factors may affect the myocyte but challenges the idea that a chronic defect of the mvocvte is a common feature. The authors also state that mortality is greater than two fifths within two years of diagnosis of dilated cardiomyopathy. That figure depends critically on the time of referral and on the circumstances in which patients reach the attention of investigators. In the Framingham study' the mortality from heart failure of any cause was 500,) at four years. In patients with heart failure due to viral myocarditis the prognosis is considerably better.5 Conventional treatment is said to make "very little difference to survival."' Conventional treatment is primarily with diuretics to prevent accumulation of fluid but is unlikely to be subjected to a clinical trial with an end point of survival. The report of the cooperative north Scandinavian enalapril survival study (CONSENSUS) showed that angiotensin converting enzyme inhibitors were beneficial in severe heart failure, but only 15% of the patients studied had cardiomyopathy. Over 50O of patients studied in a Veterans Administration cooperative trial of vasodilator drugs in chronic congestive heart failure' lacked coronary artery disease, and statistical analysis did not confirm a differential effect in those with and those without coronary heart disease. These data suggest that angiotensin converting enzyme inhibitors are of some benefit in cardiomyopathy, even if the evidence falls short of definitive proof. Arrhythmias are common in heart failure, and Dr Caforio and colleagues imply that treating ventricular tachycardia might be advantageous. The only controlled trial reported' studied patients taking amiodarone, which had no effect on mortality.4 Furthermore, the terminal rhythm in most patients with severe heart failure due to idiopathic dilated cardiomyopathy appears to be asystole,"' not ventricular tachycardia, in contrast to that in patients with atheromatous ischaemic heart disease. PHILIP A POOLE-WILSON National Heart and Lung Institute,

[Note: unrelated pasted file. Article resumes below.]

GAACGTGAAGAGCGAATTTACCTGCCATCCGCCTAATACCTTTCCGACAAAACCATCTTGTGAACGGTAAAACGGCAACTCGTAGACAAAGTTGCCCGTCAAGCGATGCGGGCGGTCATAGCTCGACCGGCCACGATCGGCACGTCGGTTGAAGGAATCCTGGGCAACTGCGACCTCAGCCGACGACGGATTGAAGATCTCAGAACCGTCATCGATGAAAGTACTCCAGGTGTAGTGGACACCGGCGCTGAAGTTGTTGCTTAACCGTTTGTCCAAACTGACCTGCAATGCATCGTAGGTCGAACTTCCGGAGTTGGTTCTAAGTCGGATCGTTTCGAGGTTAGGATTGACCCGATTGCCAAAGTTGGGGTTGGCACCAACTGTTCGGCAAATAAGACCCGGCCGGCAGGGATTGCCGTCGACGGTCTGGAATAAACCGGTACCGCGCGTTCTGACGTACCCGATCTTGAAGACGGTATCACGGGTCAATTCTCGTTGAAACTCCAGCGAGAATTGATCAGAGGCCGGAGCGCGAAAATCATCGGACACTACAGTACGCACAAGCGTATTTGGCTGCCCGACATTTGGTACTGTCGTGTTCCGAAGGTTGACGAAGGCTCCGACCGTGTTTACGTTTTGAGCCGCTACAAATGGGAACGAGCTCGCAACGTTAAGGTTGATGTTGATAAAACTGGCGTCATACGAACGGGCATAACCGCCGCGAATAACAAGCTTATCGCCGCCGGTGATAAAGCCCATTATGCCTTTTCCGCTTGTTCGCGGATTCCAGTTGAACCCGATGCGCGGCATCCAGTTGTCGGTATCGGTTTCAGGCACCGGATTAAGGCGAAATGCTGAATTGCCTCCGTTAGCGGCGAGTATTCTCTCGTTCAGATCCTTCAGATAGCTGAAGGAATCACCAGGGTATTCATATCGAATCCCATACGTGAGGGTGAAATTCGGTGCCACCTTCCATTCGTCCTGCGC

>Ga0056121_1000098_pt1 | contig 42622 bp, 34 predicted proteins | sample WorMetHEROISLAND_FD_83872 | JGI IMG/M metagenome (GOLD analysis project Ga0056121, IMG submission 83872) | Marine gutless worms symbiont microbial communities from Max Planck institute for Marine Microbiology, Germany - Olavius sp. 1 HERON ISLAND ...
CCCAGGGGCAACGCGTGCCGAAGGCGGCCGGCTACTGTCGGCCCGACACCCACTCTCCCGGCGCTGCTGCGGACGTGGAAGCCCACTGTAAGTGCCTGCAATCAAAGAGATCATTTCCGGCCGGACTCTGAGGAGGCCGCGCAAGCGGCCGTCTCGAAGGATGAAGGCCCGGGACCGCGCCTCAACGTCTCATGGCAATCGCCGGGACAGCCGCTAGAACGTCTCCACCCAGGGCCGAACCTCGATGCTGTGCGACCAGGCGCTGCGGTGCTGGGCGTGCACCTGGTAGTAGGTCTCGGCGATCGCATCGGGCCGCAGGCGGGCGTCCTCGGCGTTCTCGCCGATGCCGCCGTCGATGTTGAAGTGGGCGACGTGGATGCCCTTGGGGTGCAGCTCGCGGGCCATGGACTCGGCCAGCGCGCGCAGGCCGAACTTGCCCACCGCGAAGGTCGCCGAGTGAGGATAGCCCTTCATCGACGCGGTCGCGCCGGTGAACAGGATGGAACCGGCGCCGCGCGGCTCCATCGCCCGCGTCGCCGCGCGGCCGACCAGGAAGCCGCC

London SW3 6LY 1 Caforio ALP. Stewart JT, McKenna W'J. Idiopathic dilated cardiomvopathv. BrMed] 19901;300:890-1. '7 April.) 2 Ginsburg R, Bristow MR, Billingham ME, Stinson EBt,
Schroeder JS, Harrison DC. Stttdv of the ttormal and failing isolated human heart: decreascd response of fatlittg lieart to isoproterenol. Am Heart] 1983;106:535-40. 3 Gwathmev JK, Copelas L, MlacKinnon R, et e1!. Abnltormal itttracellular calcium hattdltitg it tnyocardiutn from patients with ettd stage heart fatlurc. Citrc Res 1987;61:70-6. 4 Kannel W'B, PleEn JF, Cupples LA. Cardiac failure anid suddeti
death in the Framittghatn study. vim Heart 7 1988;1l5: 869-7 5.
Rentcs J, HelIM M, Vaino 1P, Rautio 1'. Cltiltcal outcome and left ventricular function 23 vears after acutc Coxsackie virus
mvopericarditis. Eur Heartj 1990;11: 182-8. 6 Levi G, Scalvini M, Volterrani M, Marangoni S, Arosio G, Quadri A. Coxsackie virus heart disease: 15 years after.
Eur Heart_] 1988;9:1303-7.
7 CONSENSUS Trial Study Grottp. Effects of enalapril on mortality in severe congestive heart failure: results of the cooperative north Scandinasian enalapril survival study tCONSENSUS). N Englj MIed 1987;316:1429-35. 8 Cohn JN, Archibald DG, Ziescah S, et al. Eff'ect of sasodilator therapy on mortalitt in chronic congestive lieart failure: restLlts of a Veterans Administration cooperatite study. N Englj M ed 1986;314:1547-52. 9 Nicklas JIM, Alickelson JK. Das SK, Morady F, Schork MIA, Pitt B. P4rospective, randomised, dotLble blind, placebo controlled trial of low dose amiodarone in patiettts with ses-ere heart failure and frequent svetttricular cctopv Cirudlatt'on